It is obvious this was a labor of love, you can see it on every page in this story about a lawyer who leaves London to return to Kenya, and not the Mombasa or Nairobi Kenya, Vesta and I knew and loved, but to a back edge of nowhere, poorer than dirt town in Eastern Kenya. He wants to do good, make the town and the country a better place, but idealists don't always have an easy goal of it and this one especially does not ‘

Ken Douglas, author,  Scorpion, Desperation Moon & Dead Ringer.

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"…a very interesting and delightfully challenging read."

The missionary priest, in Kenya, has done something unforgivable (or has he?) and the villagers will get him. The reader is taken on a journey into the lives of the characters and learns how each one fits and views the unfortunate event.


..... The different maps that people have of their worlds are colorfully painted and this opens up new worlds to the reader. The link between the ancestral spirit and the old man in the last chapter draws sympathy and gives some understanding of this spirituality.

….. If you want to experience the places written about here, read this book. If you are interested in different cultures, read it too. There is much to enjoy and much insight to be gained from it.


 It is a very interesting and delightfully challenging read.

 

CL Grant, USA

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A fine story set in beautiful Kenya, colorful and filled with mystery, intrigue, and twists. The characters are real as are their perceptions when seen through their eyes. A magnificent story set in magnificent locale.

Bill Copeland, author, Ashes To The Vistula

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"While his portrayal of Kenya and London is quite vivid, we also recognise the basic humanity of the characters in the book."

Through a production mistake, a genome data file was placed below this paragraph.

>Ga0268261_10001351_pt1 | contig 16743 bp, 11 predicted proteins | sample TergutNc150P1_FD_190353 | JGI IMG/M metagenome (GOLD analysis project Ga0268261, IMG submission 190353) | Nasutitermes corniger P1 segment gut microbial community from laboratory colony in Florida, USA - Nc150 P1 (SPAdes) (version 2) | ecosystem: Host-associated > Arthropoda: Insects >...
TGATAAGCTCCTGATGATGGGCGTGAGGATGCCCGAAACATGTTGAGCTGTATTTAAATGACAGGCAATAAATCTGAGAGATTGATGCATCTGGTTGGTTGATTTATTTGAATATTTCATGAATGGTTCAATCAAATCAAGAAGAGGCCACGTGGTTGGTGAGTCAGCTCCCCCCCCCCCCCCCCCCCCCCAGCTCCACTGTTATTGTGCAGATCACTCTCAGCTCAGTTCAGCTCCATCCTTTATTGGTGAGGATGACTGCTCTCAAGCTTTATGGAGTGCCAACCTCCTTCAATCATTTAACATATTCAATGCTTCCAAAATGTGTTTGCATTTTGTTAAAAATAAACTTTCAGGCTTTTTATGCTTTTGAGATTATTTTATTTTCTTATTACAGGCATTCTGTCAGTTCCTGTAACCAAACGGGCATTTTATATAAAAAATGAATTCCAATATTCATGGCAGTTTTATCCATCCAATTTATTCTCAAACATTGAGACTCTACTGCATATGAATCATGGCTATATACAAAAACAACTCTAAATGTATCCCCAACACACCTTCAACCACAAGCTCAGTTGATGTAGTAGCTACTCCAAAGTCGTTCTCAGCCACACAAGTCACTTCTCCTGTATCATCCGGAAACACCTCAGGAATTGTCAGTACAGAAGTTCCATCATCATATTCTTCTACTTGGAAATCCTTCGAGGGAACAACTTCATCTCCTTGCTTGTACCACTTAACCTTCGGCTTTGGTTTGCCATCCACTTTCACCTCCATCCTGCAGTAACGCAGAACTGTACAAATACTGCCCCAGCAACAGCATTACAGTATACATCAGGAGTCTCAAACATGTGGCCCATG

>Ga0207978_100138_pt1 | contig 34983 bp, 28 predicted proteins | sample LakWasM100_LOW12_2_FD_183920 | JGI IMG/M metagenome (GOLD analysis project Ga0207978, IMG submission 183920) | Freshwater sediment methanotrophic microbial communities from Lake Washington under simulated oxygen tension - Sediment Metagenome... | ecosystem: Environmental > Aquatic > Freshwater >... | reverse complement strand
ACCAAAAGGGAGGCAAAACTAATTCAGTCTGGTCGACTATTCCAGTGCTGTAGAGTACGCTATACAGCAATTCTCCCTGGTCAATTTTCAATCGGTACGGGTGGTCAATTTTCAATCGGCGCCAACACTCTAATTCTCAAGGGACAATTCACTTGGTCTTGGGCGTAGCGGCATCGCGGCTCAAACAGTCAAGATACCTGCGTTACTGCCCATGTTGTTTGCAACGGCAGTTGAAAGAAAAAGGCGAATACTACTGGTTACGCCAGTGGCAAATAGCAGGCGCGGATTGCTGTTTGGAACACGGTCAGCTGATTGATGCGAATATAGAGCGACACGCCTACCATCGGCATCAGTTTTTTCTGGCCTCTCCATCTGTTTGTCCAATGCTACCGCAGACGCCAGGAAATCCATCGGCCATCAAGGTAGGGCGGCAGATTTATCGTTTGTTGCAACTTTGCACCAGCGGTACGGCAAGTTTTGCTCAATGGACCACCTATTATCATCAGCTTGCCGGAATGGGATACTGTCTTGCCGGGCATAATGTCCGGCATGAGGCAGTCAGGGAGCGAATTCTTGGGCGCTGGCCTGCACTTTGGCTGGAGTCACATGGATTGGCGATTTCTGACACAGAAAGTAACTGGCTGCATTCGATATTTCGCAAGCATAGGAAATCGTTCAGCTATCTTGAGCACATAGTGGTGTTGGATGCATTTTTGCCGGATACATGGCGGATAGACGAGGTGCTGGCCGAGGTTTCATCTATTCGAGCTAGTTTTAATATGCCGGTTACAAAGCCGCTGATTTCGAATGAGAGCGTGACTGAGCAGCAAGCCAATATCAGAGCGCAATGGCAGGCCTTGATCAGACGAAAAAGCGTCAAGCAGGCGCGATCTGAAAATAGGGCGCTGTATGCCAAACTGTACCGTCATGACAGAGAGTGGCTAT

Mission offers an armchair exploration of the locals and foreign workers in a poor village in Kenya. Through their stories, we get to know their hopes and aspirations, their dilemmas, the circumstances that force them to act the way they do and, ultimately, their humanity.

 

The book begins with a car accident in which the village drunk, a character nobody liked much, got killed. However, the day of the accident proves to be fateful for the major characters of the book. Like Kurosawa's movie Rashomon, each of the major characters ………tells their hopes and ambitions, their circumstances and their dilemmas. The car accident at the beginning of the book turns out to be the denouement for the major characters.

The book is only published recently but has been incubated by Philip over many years while he spent time in Kenya, London, Brunei and the United Arab Emirates. While his portrayal of Kenya and London is quite vivid, we also recognise the basic humanity of the characters in the book. It is comforting to know that while we face different circumstances, we are basically the same round the world. This is a message we need to remind ourselves constantly as tribal and sectarian conflicts exploded in recent years.

 

Cao Thac, Australia

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The book is a compelling, beautiful read, set in Africa detailing a story from the eyes of different characters. The description of Africa gives "a beam me up Scotty" effect and at times you feel you are almost walking the dusty roads with a searing sun on your back. The characters are no less impressive… A long read, not your average 'beach holiday read' but certainly worthwhile and rewarding.

Ken Scott, author, A Million Would Be Nice and Jack Of Hearts